There was even a question as to whether he had lied under oath, having insisted in a deposition that he never participated in shaving a colleague’s genitals. One of the pictures seemed to show him preparing to do just that, but his attorney countered that Pierce was photographed at a staged event and never actually shaved anyone.
Were the photos strong enough to reject the lawsuit out of hand? Probably not, but they might be enough to keep any payout reasonable.
There also was the matter of Pierce’s nickname. He went by the handle “Big Dog,” which might serve as an explanation -- other than racism -- as to why three white ignoramuses, including two captains, conspired to slip dog food into Pierce’s spaghetti two years ago.
“I am known as one of the cheapest people in the world, and I hate paying money on these cases,” says Geuss, who told the City Council about the photos and recommended that they reject Pierce’s claim for $3.8 million.
The council complied, but then the case went to a mediator who didn’t think the photos were relevant enough to deny Pierce a victory in court. The man had unwittingly eaten dog food and felt degraded, the mediator emphasized. A jury was likely to find that revolting, added the retired judge, an Orthodox Jew who said he was once disgusted after realizing he had unwittingly eaten something with pork in it.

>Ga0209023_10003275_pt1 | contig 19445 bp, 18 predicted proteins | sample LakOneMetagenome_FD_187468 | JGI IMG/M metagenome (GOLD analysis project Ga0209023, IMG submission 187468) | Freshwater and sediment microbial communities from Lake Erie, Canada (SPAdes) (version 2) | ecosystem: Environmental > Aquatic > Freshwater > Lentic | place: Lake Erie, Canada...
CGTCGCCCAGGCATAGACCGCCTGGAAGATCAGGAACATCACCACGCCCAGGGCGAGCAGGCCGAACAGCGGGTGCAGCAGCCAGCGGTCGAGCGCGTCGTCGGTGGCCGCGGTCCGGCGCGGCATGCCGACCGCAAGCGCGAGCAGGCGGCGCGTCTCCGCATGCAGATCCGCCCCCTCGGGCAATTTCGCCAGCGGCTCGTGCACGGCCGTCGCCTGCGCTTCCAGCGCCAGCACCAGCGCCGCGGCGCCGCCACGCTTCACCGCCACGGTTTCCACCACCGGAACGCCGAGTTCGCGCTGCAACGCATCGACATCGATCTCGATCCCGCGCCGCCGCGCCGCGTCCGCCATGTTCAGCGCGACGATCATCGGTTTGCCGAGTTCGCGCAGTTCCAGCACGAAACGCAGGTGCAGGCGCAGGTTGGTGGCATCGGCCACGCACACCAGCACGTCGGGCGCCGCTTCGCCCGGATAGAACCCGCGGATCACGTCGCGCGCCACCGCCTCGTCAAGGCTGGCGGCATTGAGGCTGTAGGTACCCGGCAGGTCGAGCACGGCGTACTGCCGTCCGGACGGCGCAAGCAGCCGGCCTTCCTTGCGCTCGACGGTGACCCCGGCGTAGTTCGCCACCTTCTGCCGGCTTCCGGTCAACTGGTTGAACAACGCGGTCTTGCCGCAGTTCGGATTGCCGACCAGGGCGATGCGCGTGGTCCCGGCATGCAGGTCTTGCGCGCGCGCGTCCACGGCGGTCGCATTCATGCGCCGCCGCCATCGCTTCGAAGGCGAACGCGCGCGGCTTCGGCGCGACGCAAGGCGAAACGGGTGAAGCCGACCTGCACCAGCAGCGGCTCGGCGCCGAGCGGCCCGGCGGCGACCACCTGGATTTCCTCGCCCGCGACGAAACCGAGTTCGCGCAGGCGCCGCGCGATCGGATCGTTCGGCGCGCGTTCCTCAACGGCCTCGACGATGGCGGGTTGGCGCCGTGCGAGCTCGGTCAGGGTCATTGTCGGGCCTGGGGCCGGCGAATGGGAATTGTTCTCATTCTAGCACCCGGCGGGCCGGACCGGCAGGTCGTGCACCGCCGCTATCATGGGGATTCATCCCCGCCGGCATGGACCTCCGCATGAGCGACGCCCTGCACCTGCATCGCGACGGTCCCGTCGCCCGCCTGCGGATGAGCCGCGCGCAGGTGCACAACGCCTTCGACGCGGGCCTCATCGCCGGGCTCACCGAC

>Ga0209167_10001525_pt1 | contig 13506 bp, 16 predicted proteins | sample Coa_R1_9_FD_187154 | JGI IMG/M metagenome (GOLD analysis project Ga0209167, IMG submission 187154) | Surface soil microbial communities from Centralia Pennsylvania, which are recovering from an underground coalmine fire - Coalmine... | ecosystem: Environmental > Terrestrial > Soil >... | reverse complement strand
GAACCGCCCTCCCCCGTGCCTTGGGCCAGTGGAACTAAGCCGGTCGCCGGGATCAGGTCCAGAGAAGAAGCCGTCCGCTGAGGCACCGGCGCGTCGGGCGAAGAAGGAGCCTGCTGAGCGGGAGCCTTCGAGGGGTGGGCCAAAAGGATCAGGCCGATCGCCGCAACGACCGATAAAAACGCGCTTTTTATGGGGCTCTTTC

Geuss also knew that in Pierce’s case, the specific intent of his tormentors wouldn’t carry as much legal weight as how he reacted to it.
“The mediator said Pierce would be a good witness, his wife would be good and his daughter was going to get on the stand and start crying,” says Geuss.
Still, Geuss said there was no way he was forking over $4 million for two bites of dog food, even if Pierce honestly believed the act was racially motivated.
But Geuss also knew there was a considerable risk in going to court, given all the publicity about the Animal House culture at the L.A. Fire Department, and given his study of recent racial bias verdicts at jury trials in and around the city.